This Fourth of July, celebrate a happier world
July 3, 2008 —
To Peanuts' Linus, happiness is a warm blanket. To The Beatles, happiness is a warm gun.
It seems no matter what your idea of happiness, a new scientific study says the world is becoming a happier place.
The study is part of an ongoing research project at the University of Michigan Institute for Social Research’s 2005-2007 World Values Survey. The cheeriest country is Denmark. The gloomiest: Zimbabwe—possibly due to political unrest there.
The U.S. ranks 16th on the list, just after New Zealand. Countries with a much-improved happiness include India, Ireland, Mexico, Puerto Rico and South Korea.
According to the research, published in the journal Perspectives on Psychological Science, people are happier in democratic countries. So, this Fourth of July, when you’re singing the lines, “Oh, say does that star-spangled banner yet wave, O'er the land of the free and the home of the brave,” you can also thank democracy, and its spread, for helping to raise happiness levels around the world.
Not all the news was shiny-happyness, however. The United States, along with Switzerland and Norway, have stayed at about the same level of happiness since about 1980.
Read below for more interesting notes on the world survey on happiness, courtesy of the Internet Appendix to Inglehart, Foa, and Welzel, “Social Change, Freedom, and Rising Happiness,” from the Journal of Personality and Social Psychology:
Happiness trends in 24 countries, 1946-2006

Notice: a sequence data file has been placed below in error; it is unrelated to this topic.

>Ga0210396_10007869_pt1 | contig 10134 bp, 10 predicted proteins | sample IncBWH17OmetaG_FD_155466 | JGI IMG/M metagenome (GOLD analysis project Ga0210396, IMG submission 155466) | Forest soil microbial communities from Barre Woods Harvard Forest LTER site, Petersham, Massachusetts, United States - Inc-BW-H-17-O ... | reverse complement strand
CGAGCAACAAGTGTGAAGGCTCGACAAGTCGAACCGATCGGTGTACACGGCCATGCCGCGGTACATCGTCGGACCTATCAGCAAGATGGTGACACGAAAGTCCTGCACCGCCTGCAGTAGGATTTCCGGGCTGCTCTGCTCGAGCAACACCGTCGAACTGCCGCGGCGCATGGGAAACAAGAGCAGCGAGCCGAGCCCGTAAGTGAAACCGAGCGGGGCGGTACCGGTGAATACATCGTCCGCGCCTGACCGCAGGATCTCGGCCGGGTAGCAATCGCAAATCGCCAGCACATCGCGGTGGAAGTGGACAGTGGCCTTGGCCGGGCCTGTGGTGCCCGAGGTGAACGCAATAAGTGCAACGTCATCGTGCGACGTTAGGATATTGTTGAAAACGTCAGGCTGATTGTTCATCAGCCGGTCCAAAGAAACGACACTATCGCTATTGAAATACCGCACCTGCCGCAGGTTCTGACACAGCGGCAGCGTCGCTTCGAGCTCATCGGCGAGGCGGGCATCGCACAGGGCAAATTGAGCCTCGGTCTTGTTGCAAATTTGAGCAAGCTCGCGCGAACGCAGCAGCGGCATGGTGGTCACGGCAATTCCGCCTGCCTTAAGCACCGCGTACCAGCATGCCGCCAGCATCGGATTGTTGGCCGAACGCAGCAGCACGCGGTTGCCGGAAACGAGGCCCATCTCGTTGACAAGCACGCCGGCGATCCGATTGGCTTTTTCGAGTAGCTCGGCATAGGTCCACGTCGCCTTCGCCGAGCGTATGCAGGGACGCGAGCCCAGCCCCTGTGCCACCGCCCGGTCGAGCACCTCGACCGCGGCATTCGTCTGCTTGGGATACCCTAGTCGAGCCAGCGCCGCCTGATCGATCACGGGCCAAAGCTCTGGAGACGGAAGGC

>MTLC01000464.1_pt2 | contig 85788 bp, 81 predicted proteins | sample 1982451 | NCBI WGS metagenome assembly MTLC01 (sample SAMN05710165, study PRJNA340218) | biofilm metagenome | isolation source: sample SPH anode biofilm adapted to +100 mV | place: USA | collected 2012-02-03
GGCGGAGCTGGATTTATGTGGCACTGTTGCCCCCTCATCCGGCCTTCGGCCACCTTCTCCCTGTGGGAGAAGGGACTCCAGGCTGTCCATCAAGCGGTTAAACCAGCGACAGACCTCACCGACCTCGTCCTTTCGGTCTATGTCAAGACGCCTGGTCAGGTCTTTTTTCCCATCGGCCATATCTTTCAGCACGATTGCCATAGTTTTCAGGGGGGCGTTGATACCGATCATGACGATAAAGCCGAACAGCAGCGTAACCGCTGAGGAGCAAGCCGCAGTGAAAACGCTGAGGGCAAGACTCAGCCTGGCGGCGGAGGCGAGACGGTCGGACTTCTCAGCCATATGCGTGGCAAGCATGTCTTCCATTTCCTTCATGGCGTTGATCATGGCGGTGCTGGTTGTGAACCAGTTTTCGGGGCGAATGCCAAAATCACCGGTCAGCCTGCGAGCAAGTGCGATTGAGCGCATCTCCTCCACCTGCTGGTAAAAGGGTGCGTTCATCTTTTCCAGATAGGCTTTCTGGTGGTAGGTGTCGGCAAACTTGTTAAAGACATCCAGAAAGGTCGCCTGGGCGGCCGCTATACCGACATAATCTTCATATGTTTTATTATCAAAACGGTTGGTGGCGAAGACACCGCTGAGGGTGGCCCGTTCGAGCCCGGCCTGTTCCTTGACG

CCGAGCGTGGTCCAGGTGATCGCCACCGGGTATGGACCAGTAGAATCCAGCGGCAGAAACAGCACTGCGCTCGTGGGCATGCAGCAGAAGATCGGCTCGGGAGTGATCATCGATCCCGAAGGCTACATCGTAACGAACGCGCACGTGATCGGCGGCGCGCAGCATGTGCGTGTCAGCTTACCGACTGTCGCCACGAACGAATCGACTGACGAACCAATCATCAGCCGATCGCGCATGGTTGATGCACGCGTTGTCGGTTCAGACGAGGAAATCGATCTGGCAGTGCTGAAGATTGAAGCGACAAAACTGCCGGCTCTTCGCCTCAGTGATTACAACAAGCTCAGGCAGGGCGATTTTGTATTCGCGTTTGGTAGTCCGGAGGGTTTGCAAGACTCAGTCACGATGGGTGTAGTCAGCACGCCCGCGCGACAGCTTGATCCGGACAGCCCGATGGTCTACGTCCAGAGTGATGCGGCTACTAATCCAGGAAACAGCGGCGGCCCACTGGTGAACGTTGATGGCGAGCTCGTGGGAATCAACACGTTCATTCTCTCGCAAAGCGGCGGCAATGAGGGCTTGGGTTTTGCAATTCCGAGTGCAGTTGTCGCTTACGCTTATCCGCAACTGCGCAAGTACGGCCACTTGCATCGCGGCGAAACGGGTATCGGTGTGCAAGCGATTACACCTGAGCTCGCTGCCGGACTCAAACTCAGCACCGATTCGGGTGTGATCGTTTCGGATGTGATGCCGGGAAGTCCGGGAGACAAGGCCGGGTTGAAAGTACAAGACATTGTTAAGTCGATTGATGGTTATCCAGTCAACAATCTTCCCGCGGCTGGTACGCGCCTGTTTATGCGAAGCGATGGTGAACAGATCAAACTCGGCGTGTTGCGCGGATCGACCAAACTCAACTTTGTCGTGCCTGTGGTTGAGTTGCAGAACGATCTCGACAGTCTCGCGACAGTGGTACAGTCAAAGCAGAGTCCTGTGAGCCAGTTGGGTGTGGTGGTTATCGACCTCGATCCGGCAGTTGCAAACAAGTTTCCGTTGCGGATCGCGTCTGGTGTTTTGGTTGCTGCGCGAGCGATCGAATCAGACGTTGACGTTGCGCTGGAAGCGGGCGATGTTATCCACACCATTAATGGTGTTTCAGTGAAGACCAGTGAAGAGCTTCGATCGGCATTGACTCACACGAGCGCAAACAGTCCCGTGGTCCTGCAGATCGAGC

Our graphs show the trends in happiness levels found in 24 countries, using comparable data from all available surveys for countries from 1946 to 2007. These data are from Ruut Veenhoven’s World Database of Happiness, which include the data from the first four waves of the Values Surveys. These data were downloaded from http://worlddatabaseofhappiness.eur.nl/ and updated to include the results from the 2005-2007 World Values Survey.
These graphs provide a detailed picture of happiness trends in countries from which we have a relatively long and detailed time series, based on results from 4-point scales and the 3-point scales, which Veenhoven has converted into 4-point scales. The scale has been reversed so that high scores indicate high levels of happiness.
In many cases, the results contradict the assumption that, despite economic growth and other changes, the publics of given societies have not gotten any happier. By far the most extensive and detailed time series comes from the U.S., and the full series covering the 60 years from 1946 to 2006 shows a flat trend. But the subset from 1946 to 1980 shows a downward trend, while the series from 1980 to 2006 shows a rising trend. A similar picture appears from the much scantier British dataset (the second fullest time series). The entire series from 1946 to 2006 shows a downward trend, but the series from 1980 to the present shows a clear upward trend.
Many other countries show clear trends toward rising happiness. Indeed, among the countries for which we have long-term data, 19 of the 26 countries show rising happiness levels. In several of these countries— India, Ireland, Mexico, Puerto Rico and South Korea—there are steeply rising trends.
The other countries with rising trends are Argentina, Canada, China, Denmark, Finland, France, Italy, Japan, Luxembourg, the Netherlands, Poland, South Africa, Spain and Sweden.
Three countries (the U.S., Switzerland and Norway) show flat trends from the earliest to latest available survey. Only four countries (Austria, Belgium, the U.K. and West Germany) show downward trends. Almost five times as many countries show rising trends as downward trends. Thus, even if we choose to read the U.S. data as flat rather than curvilinear, it cannot be taken as a universal model: happiness actually rose in most countries for which long-term data are available.
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